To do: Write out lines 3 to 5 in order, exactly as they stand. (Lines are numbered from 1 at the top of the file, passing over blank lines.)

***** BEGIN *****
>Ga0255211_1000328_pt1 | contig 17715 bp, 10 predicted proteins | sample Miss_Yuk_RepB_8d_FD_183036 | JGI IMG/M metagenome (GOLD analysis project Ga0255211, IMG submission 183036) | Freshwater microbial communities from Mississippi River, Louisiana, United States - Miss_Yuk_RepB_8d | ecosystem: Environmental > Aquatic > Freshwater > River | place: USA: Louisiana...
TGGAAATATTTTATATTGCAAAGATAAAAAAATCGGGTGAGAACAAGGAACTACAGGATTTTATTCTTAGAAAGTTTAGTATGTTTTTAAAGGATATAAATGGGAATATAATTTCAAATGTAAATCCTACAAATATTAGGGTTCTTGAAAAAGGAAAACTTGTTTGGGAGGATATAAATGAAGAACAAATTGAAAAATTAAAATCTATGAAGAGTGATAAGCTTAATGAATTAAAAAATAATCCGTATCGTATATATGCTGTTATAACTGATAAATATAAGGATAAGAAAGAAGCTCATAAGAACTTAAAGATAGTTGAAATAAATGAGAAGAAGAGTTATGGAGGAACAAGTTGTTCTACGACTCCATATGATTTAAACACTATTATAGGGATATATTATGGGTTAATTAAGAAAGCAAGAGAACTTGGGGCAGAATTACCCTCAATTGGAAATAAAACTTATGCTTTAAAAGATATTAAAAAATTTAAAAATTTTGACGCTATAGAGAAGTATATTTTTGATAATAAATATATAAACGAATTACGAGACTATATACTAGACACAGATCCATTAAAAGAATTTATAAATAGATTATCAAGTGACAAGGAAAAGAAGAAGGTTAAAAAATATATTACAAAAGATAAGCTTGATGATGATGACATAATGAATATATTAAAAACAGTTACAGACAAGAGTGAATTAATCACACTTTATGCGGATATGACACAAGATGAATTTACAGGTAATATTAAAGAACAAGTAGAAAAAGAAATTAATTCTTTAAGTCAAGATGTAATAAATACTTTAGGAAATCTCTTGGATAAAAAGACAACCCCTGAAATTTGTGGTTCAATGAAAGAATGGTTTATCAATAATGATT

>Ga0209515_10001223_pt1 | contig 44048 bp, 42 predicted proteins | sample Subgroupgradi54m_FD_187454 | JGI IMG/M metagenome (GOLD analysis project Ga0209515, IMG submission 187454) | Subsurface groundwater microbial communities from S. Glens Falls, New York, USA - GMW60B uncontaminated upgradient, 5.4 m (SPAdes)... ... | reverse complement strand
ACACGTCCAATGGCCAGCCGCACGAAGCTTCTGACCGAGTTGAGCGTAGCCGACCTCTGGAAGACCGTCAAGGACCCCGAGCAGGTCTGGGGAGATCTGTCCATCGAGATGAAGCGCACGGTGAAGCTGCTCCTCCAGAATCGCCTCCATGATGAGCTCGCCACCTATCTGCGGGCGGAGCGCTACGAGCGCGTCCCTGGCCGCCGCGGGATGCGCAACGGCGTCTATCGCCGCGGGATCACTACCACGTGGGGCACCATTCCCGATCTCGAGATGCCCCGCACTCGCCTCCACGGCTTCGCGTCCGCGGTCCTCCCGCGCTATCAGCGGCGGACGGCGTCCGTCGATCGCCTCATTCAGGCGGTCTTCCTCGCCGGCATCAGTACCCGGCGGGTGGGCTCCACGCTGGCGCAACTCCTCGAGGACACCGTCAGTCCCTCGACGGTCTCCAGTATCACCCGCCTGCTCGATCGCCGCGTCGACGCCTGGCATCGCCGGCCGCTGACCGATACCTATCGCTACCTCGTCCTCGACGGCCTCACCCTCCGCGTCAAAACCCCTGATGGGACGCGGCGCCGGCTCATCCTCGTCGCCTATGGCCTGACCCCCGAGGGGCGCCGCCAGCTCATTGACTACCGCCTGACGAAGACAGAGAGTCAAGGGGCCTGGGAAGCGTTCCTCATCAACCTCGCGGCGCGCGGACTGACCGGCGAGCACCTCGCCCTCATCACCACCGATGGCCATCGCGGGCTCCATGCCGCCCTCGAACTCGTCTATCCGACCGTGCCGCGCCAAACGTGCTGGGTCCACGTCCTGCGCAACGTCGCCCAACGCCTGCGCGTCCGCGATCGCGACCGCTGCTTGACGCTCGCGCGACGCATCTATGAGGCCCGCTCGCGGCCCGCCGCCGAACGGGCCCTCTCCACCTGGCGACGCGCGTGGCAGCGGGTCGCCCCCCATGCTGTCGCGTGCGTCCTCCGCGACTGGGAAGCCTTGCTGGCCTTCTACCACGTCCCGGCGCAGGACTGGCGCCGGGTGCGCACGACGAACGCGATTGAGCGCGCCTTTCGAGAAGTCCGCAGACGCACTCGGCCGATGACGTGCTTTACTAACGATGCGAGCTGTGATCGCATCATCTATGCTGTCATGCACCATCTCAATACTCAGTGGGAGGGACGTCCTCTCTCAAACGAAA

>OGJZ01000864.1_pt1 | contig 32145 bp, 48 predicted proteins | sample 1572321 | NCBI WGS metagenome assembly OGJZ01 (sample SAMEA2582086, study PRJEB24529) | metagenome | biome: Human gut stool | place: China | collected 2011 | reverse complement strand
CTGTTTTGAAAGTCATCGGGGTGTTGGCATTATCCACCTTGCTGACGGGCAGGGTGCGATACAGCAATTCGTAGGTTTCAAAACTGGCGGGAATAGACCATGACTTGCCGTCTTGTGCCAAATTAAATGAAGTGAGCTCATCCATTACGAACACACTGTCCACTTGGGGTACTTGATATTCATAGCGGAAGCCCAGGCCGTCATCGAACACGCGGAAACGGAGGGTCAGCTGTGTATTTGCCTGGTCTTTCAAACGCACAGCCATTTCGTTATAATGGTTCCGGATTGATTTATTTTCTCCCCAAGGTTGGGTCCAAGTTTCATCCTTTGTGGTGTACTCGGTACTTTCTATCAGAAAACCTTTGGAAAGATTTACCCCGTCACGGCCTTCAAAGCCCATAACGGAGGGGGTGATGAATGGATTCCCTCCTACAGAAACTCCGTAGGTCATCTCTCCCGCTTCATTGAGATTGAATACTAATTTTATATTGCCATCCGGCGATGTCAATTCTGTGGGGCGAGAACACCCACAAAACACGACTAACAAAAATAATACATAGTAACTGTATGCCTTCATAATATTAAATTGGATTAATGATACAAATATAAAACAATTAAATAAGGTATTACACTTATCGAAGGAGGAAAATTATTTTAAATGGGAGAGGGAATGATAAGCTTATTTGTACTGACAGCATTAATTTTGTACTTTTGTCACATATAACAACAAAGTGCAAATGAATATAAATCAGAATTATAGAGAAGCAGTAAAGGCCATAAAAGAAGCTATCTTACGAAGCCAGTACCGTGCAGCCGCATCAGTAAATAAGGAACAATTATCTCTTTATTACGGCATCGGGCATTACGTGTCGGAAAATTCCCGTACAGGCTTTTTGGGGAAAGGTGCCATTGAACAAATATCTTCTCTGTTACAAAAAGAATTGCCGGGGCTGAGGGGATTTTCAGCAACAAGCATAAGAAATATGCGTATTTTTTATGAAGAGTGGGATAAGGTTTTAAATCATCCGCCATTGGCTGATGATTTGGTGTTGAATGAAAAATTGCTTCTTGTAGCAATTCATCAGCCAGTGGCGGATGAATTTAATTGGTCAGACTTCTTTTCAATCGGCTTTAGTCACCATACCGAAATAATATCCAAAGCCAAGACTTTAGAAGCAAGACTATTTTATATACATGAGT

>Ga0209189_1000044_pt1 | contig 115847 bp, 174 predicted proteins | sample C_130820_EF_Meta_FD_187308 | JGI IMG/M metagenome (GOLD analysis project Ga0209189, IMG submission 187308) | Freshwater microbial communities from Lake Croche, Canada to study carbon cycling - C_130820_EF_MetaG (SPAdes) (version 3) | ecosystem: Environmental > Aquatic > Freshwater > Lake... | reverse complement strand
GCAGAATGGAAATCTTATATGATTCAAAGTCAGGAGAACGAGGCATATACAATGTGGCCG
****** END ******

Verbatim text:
>Ga0209515_10001223_pt1 | contig 44048 bp, 42 predicted proteins | sample Subgroupgradi54m_FD_187454 | JGI IMG/M metagenome (GOLD analysis project Ga0209515, IMG submission 187454) | Subsurface groundwater microbial communities from S. Glens Falls, New York, USA - GMW60B uncontaminated upgradient, 5.4 m (SPAdes)... ... | reverse complement strand
ACACGTCCAATGGCCAGCCGCACGAAGCTTCTGACCGAGTTGAGCGTAGCCGACCTCTGGAAGACCGTCAAGGACCCCGAGCAGGTCTGGGGAGATCTGTCCATCGAGATGAAGCGCACGGTGAAGCTGCTCCTCCAGAATCGCCTCCATGATGAGCTCGCCACCTATCTGCGGGCGGAGCGCTACGAGCGCGTCCCTGGCCGCCGCGGGATGCGCAACGGCGTCTATCGCCGCGGGATCACTACCACGTGGGGCACCATTCCCGATCTCGAGATGCCCCGCACTCGCCTCCACGGCTTCGCGTCCGCGGTCCTCCCGCGCTATCAGCGGCGGACGGCGTCCGTCGATCGCCTCATTCAGGCGGTCTTCCTCGCCGGCATCAGTACCCGGCGGGTGGGCTCCACGCTGGCGCAACTCCTCGAGGACACCGTCAGTCCCTCGACGGTCTCCAGTATCACCCGCCTGCTCGATCGCCGCGTCGACGCCTGGCATCGCCGGCCGCTGACCGATACCTATCGCTACCTCGTCCTCGACGGCCTCACCCTCCGCGTCAAAACCCCTGATGGGACGCGGCGCCGGCTCATCCTCGTCGCCTATGGCCTGACCCCCGAGGGGCGCCGCCAGCTCATTGACTACCGCCTGACGAAGACAGAGAGTCAAGGGGCCTGGGAAGCGTTCCTCATCAACCTCGCGGCGCGCGGACTGACCGGCGAGCACCTCGCCCTCATCACCACCGATGGCCATCGCGGGCTCCATGCCGCCCTCGAACTCGTCTATCCGACCGTGCCGCGCCAAACGTGCTGGGTCCACGTCCTGCGCAACGTCGCCCAACGCCTGCGCGTCCGCGATCGCGACCGCTGCTTGACGCTCGCGCGACGCATCTATGAGGCCCGCTCGCGGCCCGCCGCCGAACGGGCCCTCTCCACCTGGCGACGCGCGTGGCAGCGGGTCGCCCCCCATGCTGTCGCGTGCGTCCTCCGCGACTGGGAAGCCTTGCTGGCCTTCTACCACGTCCCGGCGCAGGACTGGCGCCGGGTGCGCACGACGAACGCGATTGAGCGCGCCTTTCGAGAAGTCCGCAGACGCACTCGGCCGATGACGTGCTTTACTAACGATGCGAGCTGTGATCGCATCATCTATGCTGTCATGCACCATCTCAATACTCAGTGGGAGGGACGTCCTCTCTCAAACGAAA

>OGJZ01000864.1_pt1 | contig 32145 bp, 48 predicted proteins | sample 1572321 | NCBI WGS metagenome assembly OGJZ01 (sample SAMEA2582086, study PRJEB24529) | metagenome | biome: Human gut stool | place: China | collected 2011 | reverse complement strand